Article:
A tendon is a tough band of fibrous connective tissue that is capable of withstanding tension as it connects muscle to bone. The Achilles tendon is the largest tendon in the human body. It connects the calf muscle to the heel bone and is involved in just about every movement of the foot. Problems with the Achilles tendon are the result of tears that have occurred with the passing of time. Two conditions that are associated with the Achilles tendon are Achilles tendinopathy and Achilles tendon tear or rupture.
Achilles tendinopathy refers to tendinitis and tendinosis. Tendinitis occurs when the tendon becomes inflamed. Usually it is not, contrary to popular belief, a painful condition. Tendinosis occurs when there are small tears in the tissue that is in and around the tendon. It is the usual culprit when there is pain. Achilles tendinopathy can have symptoms that range from mild to severe. Range of movement and ankle strength can be lessened. Ankle swelling occurs.
Repetition and overuse during activities are the usual causes of Achilles tendonopathy. Men over 30 years of age are prone to experience Achilles tendinopathy.
An Achilles tendon tear or rupture occurs when the tendon suffers a partial or complete tear. Partial tears may cause mild pain. There may or may not be mild symptoms. Complete tears, or ruptures, always cause pain that is sudden and sharp. More than likely, they are accompanied by a popping sound and a sudden loss of movement and strength. Bruising and swelling follow. Ruptures are caused by forceful and sudden movement that causes the calf muscle to be stressed. Recreational athletes, especially those 30 to 50 years of age, are prone to experience Achilles tendon ruptures during extreme activities. However, the basic acts of running and jumping can also lead to ruptures.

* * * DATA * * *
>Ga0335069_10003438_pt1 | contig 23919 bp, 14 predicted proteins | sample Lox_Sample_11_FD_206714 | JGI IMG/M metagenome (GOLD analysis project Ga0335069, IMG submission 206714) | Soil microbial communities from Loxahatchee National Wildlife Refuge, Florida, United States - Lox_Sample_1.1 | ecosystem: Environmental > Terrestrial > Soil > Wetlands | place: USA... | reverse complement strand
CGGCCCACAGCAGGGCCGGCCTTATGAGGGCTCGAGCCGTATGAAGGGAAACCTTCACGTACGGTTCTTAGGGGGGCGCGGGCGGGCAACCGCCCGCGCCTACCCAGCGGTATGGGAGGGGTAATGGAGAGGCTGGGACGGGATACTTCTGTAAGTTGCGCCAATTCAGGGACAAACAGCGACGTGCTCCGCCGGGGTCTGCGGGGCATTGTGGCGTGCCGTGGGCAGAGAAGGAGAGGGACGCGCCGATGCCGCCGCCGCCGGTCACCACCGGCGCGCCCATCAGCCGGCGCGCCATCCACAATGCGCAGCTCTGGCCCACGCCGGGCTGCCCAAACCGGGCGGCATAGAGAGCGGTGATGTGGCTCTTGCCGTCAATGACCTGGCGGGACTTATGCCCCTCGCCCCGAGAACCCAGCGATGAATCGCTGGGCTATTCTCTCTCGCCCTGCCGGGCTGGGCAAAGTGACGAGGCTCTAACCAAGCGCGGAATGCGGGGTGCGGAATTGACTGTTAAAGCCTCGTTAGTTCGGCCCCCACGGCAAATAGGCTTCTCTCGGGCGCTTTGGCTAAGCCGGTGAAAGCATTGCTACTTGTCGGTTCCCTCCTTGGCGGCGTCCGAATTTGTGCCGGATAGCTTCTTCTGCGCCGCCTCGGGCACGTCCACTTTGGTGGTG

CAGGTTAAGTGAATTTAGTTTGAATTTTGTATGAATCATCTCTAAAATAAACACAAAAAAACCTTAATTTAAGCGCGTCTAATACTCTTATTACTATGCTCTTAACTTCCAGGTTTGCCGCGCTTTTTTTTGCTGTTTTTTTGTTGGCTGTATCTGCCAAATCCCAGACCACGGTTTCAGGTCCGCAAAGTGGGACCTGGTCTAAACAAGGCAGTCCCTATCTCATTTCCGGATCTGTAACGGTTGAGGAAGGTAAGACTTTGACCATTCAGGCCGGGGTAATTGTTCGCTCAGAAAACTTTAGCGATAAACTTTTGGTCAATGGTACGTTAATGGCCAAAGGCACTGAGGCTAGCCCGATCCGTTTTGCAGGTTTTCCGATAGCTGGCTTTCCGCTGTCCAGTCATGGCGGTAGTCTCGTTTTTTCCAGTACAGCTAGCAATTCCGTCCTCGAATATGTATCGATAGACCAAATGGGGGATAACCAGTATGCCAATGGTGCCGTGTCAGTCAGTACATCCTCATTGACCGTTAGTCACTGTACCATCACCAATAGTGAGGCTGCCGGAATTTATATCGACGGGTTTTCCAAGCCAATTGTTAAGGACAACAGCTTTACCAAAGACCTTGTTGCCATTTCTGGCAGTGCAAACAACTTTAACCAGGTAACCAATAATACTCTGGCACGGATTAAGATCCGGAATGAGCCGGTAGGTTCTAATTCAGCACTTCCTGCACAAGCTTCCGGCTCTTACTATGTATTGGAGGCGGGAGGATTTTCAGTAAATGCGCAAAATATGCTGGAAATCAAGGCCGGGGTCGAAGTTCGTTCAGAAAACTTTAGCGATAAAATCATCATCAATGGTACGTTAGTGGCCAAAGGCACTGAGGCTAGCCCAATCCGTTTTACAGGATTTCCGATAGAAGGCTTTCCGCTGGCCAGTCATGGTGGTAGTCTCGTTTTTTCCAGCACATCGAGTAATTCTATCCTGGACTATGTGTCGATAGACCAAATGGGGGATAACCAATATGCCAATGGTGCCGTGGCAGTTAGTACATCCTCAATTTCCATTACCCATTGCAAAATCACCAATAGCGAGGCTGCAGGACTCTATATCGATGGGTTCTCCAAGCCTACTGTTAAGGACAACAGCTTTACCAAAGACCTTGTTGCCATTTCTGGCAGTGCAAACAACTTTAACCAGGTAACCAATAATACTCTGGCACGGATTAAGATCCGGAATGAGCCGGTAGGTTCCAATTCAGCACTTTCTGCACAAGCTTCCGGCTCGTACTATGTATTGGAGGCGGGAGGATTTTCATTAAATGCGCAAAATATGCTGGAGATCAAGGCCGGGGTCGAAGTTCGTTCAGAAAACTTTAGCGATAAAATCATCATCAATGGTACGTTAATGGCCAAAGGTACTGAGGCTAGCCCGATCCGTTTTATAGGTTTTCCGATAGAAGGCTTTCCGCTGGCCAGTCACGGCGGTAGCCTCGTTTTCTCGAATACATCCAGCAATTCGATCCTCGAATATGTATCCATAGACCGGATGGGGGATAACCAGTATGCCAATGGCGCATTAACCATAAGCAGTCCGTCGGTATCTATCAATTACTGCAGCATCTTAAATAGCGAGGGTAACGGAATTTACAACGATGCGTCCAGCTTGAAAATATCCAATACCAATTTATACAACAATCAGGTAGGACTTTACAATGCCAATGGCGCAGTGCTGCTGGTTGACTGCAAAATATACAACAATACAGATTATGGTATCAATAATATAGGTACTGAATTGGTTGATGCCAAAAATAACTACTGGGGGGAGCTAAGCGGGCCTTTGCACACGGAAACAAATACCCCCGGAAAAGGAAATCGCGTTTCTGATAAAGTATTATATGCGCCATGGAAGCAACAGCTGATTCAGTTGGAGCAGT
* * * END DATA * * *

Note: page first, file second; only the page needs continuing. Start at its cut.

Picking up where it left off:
Achilles tendon problems are diagnosed after a doctor looks at the back of the leg and checks for swelling and pain. Information about your health history is also a factor in making a diagnosis. An x-ray, ultrasound, or MRI might be necessary in some cases.
Ice, rest, and exercises designed to strengthen and stretch the Achilles tendon are possible treatments for Achilles tendon problems. Anti-inflammatory medication, sports massage, and ultrasound treatment can also help the healing process. Surgery is a possible treatment when other treatments have not been successful.
Problems with the Achilles tendon can be prevented. Simple warm-up and stretching exercises should be done before exercising or playing sports. Using the muscles and staying in shape will go a long way to keeping you from having to deal with Achilles tendinopathy or an Achilles tendon tear or rupture. If you experience pain and suspect that it might be due to an Achilles tendon issue, Dr. Jeffrey Burmeister, DPM, and his experienced staff are ready to diagnose, treat, and see you on your way to pain-free living.